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been ever the most obscure; and, I am perfuaded, that in all ages of the world more genuine heroism has been overlooked and unknown, than either recorded or obferved. That aliquid divinum, as Tully calls it; that celestial spark which every man, who coolly contemplates his own mind, may difcover within him, operates where we leaft look for it, and often raises the nobleft productions of virtue in the fhade and obfcurity of life.
BUT it is time to quit fpeculation for action, and return to the common affairs of the world. I fhall certainly do fo with more advantage, by keeping Philotes still in my view; as I fhall enter into the interefts of mankind with more alacrity, by thus confidering the virtues of his honeft heart as less fingular than I am sometimes inclined to fuppofe. Adieu.
Auguft 3, 1735.
ET it not be any difcouragement to you, Philotes, that you have hitherto received but little fatisfaction from those noble speculations wherein you are employed. "Truth (to ufe the expreffion of the excellent Mr. Wollafton) "is the offspring of "unbroken meditations, and of thoughts "often revised and corrected." It requires indeed great patience and refolution to diffipate that cloud of darkness which furrounds. her; or (if you will allow me to go to an old philofopher for my allufion) to draw her
from that profound well in which the lies concealed.
THERE is, however, fuch a general connexion in the operations of nature, that the discovery even of a fingle truth opens the way to numberlefs others; and when once the mind has hit upon a right fcent, fhe cannot wholly purfue her inquiries in vain:
Canes ut montivaga perfæpe feraï
Ir must be owned nevertheless, that, af ter having exerted all our fagacity and industry, we shall scarce arrive at certainty in many fpeculative truths. Providence does not feem to have intended that we should ever be in poffeffion of demonftrative knowledge, beyond á very limited compass; tho' at the same time it cannot be supposed, without the highest injuftice to the benevolent Author of our natures, that he has left any neceffary truths without evident notes of diftinction. But while the powers of the mind are thus limited in their extent, and greatly fallible likewise in their operations, is it not amazing, Philotes, that mankind should infult each other for difference in opinion, and treat every notion that opposes their own with obloquy and contempt? Is it not amazing that a creature with ta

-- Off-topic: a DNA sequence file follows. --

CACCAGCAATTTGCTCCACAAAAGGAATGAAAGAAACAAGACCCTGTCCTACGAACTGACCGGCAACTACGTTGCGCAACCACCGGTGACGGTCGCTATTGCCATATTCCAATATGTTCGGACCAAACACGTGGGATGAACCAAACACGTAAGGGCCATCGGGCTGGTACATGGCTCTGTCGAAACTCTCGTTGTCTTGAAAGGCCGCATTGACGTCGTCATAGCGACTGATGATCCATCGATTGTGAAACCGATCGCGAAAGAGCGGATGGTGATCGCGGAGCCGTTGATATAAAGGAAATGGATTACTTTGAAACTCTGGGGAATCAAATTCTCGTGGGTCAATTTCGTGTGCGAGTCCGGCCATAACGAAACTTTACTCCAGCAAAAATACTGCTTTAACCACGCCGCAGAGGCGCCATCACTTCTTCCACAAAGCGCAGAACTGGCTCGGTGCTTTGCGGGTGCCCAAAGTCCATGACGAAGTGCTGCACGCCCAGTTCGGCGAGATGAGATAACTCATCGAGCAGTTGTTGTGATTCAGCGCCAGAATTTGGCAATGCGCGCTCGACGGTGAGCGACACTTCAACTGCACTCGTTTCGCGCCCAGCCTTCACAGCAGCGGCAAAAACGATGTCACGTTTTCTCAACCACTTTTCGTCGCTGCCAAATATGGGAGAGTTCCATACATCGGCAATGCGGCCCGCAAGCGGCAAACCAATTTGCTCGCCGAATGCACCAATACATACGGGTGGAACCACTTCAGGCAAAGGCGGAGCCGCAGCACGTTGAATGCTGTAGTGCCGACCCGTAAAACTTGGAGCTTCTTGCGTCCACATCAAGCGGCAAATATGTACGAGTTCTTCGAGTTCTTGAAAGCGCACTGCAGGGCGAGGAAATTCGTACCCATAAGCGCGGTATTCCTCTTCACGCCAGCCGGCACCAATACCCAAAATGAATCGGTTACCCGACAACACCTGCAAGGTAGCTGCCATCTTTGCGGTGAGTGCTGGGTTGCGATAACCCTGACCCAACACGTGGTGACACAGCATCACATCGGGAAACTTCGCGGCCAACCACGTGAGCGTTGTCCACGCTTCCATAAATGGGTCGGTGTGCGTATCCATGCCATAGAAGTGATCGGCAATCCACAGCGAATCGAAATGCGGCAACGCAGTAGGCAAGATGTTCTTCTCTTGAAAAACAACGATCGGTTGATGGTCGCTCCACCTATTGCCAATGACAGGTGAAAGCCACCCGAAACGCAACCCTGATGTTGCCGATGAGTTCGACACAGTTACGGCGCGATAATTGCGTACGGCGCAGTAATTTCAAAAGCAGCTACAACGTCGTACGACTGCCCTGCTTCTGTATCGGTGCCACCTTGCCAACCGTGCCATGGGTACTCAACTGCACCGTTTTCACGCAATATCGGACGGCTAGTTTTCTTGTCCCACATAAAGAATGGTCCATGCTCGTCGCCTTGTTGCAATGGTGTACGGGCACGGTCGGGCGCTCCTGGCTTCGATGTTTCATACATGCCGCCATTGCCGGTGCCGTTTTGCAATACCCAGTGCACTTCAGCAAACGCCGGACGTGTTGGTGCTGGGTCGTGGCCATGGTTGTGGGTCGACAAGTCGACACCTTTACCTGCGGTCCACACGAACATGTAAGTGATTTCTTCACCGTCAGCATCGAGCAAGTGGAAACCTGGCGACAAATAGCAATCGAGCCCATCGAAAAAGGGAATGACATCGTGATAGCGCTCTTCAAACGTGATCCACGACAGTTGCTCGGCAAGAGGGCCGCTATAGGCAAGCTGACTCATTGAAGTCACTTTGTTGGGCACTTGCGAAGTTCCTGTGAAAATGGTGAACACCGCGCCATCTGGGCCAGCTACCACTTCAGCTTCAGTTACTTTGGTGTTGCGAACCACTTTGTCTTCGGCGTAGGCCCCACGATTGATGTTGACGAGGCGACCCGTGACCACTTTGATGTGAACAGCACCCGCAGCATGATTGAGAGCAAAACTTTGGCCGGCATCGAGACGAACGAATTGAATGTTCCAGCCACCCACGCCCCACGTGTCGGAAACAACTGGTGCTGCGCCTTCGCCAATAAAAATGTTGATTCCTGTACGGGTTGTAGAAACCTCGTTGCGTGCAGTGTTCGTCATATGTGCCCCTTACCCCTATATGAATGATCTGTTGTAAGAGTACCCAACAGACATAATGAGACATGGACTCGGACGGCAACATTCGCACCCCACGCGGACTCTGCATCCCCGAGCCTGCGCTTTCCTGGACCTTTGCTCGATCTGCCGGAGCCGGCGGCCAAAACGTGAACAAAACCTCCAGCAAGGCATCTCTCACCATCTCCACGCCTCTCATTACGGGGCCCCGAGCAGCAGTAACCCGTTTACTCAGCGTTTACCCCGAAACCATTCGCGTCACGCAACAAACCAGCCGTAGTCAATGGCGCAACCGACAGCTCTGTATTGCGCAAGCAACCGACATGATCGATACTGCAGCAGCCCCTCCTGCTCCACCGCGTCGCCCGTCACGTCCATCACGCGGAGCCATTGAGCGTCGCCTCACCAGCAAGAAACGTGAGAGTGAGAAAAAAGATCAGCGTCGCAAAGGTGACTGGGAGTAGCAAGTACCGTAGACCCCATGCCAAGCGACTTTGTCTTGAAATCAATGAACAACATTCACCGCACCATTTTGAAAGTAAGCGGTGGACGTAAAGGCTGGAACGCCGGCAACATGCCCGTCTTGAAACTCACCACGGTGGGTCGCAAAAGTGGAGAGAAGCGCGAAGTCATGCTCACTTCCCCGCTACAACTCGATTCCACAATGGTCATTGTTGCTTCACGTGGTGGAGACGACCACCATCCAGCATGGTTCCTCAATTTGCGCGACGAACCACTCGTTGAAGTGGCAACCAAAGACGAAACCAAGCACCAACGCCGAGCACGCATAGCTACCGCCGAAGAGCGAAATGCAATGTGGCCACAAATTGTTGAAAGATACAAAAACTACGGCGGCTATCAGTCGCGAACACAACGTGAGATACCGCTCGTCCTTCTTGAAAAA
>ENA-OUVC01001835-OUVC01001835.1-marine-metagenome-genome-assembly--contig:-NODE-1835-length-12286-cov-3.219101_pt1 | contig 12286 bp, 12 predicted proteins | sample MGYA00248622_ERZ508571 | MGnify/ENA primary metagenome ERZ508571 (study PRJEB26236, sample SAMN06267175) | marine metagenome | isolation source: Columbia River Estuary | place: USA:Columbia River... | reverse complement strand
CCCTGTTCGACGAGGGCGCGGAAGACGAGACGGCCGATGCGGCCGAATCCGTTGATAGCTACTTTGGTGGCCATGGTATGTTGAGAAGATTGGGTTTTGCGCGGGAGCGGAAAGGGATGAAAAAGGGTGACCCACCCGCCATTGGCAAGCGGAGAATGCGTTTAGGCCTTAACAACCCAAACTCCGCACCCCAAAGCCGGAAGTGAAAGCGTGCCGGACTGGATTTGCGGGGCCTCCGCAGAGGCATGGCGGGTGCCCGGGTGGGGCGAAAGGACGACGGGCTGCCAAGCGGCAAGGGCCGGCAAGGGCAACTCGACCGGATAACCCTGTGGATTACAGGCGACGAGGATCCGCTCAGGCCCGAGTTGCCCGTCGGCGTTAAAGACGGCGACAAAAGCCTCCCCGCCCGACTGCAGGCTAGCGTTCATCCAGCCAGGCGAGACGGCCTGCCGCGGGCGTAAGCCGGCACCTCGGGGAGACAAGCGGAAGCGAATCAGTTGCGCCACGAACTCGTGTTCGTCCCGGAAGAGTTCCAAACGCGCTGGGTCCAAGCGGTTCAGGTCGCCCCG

tents fo precarious and circumfcribed, should ufurp that confidence which can only belong to much fuperior beings, and claim a deference which is due to perfection alone? Surely the greatest arrogance that ever entered into the human heart, is that which not only pretends to be pofitive itself in points wherein the best and wifeft have difagreed, but looks down with all the infolent fuperiority of contemptuous pity on thofe, whofe impartial reasonings have led them into oppofite conclufions.
THERE is nothing, perhaps, more evident than that our intellectual faculties are not formed by one general standard; and confequently that diverfity of opinion is of the very effence of our natures. It seems probable that this difparity extends even to our fenfitive powers; and tho' we agree indeed in giving the famé names to certain vifible appearances, as whitenefs, for inftance, to fnow; yet it is by no means demonftration, that the particular body which affects us with that fenfation, raises the fame precife idea in any two perfons who fhall happen to contemplate it together. Thus I have often heard you mention your youngest daughter
as being the exact counter-part of her mother: now she does not appear to me to resemble her in any fingle feature. To what can this disagreement in our judgments be owing, but to a difference in the structure of our organs of fight? yet as juftly, Philotes, might you disclaim me for your friend, and look upon me with contempt for not discovering a fimilitude which appears fo evident to your eyes; as any man can abuse or despise another for not apprehending the force of that argument, which carries conviction to his own understanding.
HAPPY had it been for the peace of the world, if our maintainers of systems either in religion or politics, had conducted their several debates with the full impreffion of this truth upon their minds. Genuine philofophy is ever, indeed, the least dogmatical; and I am always inclined to suspect the force of that argument, which is obtruded with arrogance and sufficiency.
I AM wonderfully pleased with a paffage I met with the other day in the preface to Mr. Boyle's Philofophical effays; and would recommend that cautious fpirit, by which he profeffes to have conducted himself in